“The classic rock band Foghat has just released a hard rockin’ blues style CD entitled "Last Train Home." This CD is simply brilliant and should help re-establish Foghat as one of the most electrifying bands on the planet.” By Thomas S. Orwat Jr. ________________________________________________________________________________

“The good news is it’s an excellent album. It retains a hard edge which should please their fans, but their immersion in the blues should gain them new ones.” by David Bowling

"From artwork to liner notes to (of course) the music, Last Train Home is one of 2010's
standout titles that you really must add to your music library, to play again and again!"
By Dave Johnson, host of the nationally-syndicated Blues Deluxe radio program.

“Holy crap, what a tremendous album, perfectly performed, ridiculous musicianship and tremendous song selection. Nice to see "Shake Your $-Maker" on there as the first time they ever played it live in public was on their Rockline concert. "Louisiana Blues!". Hell yeah, take me back to Savoy Brown just tearing up a Willie Dixon song! This is a killer album bristling with passion and respect for the genre, British Blues at it's absolute best….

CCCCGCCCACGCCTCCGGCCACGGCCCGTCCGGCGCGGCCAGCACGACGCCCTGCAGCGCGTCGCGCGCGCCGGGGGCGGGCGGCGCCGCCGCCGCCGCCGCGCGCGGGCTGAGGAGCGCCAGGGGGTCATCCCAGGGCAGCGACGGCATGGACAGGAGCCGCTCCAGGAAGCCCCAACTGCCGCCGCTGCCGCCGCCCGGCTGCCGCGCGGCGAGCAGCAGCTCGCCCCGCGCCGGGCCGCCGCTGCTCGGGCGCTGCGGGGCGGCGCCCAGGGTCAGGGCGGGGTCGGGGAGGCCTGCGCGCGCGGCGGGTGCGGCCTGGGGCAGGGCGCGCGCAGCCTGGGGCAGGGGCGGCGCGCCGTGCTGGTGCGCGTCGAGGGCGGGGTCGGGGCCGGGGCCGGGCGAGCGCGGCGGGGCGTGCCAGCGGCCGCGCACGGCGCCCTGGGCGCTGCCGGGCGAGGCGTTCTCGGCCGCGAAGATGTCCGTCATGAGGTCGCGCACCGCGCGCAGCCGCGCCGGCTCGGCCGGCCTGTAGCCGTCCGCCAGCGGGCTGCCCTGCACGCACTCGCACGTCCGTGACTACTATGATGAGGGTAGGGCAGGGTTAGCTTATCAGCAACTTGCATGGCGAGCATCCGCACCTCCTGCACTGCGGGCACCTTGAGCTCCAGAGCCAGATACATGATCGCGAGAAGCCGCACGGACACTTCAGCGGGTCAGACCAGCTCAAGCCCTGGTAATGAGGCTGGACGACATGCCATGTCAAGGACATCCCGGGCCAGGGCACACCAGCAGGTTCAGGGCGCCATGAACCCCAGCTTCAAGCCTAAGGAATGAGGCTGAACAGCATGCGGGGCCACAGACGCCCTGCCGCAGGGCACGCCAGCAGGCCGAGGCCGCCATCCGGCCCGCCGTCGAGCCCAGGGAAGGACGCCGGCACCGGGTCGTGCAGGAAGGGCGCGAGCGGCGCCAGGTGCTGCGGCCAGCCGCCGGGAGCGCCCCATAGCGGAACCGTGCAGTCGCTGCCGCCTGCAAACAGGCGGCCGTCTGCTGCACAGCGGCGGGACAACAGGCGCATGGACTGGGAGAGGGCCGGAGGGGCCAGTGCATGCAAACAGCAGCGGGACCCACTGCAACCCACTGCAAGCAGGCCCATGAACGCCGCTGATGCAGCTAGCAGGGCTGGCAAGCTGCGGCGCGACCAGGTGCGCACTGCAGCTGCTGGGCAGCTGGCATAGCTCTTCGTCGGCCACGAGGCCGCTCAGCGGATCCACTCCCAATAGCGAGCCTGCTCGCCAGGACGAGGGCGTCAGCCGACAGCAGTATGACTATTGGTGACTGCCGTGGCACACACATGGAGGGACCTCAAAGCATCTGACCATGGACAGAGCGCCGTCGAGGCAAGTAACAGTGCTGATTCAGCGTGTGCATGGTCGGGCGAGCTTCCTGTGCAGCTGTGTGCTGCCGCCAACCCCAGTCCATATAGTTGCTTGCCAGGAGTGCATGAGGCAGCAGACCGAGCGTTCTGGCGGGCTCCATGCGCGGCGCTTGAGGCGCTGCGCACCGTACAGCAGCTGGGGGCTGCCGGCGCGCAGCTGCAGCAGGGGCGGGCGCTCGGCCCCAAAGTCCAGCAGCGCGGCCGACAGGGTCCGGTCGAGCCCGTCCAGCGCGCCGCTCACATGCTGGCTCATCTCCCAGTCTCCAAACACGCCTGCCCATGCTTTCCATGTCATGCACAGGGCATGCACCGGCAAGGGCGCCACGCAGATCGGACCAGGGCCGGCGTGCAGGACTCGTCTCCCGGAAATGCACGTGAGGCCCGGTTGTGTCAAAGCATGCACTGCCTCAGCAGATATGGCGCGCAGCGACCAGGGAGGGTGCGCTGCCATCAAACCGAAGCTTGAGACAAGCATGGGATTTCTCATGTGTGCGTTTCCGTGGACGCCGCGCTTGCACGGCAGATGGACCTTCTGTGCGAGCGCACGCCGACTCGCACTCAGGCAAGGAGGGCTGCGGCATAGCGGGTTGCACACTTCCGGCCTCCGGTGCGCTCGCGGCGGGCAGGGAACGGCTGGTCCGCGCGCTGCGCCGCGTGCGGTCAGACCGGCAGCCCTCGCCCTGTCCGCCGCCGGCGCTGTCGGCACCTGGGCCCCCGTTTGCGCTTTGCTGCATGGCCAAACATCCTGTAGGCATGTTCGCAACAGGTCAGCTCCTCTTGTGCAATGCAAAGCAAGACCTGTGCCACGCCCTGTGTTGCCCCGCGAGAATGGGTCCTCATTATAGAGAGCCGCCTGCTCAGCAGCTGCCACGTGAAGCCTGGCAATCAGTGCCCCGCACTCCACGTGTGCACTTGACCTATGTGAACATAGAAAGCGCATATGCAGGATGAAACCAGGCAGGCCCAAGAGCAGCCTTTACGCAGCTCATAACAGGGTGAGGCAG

"Born for the Road" and "Last Train Home" are my favorites, but it's all killer, no filler. Savoy's Chris Youlden's song is a nice touch too and a that's a great version of "Needle and Spoon". Congratulations to all involved. THIS is how its done. Bless you, we needed this. Beautiful.” By Bob Coburn

“… Not only does the disc exceed expectations, it’s a thrilling listen returning Foghat to its blues roots complete with a guest appearance by the legendary Eddie ‘Bluesman’ Kirkland on the five-minute scorcher “In My Dreams” and the bar room boogie “Good Good Day…. - Todd K Smith, Editor

“With the knowledge that "it's the blues that just about every rock 'n' roll style is built upon," Foghat has crafted a CD of blues-drenched rhythms, salty "my baby done left me" lyrics and vintage rock stylings “ Sonya Alexander – The Examiner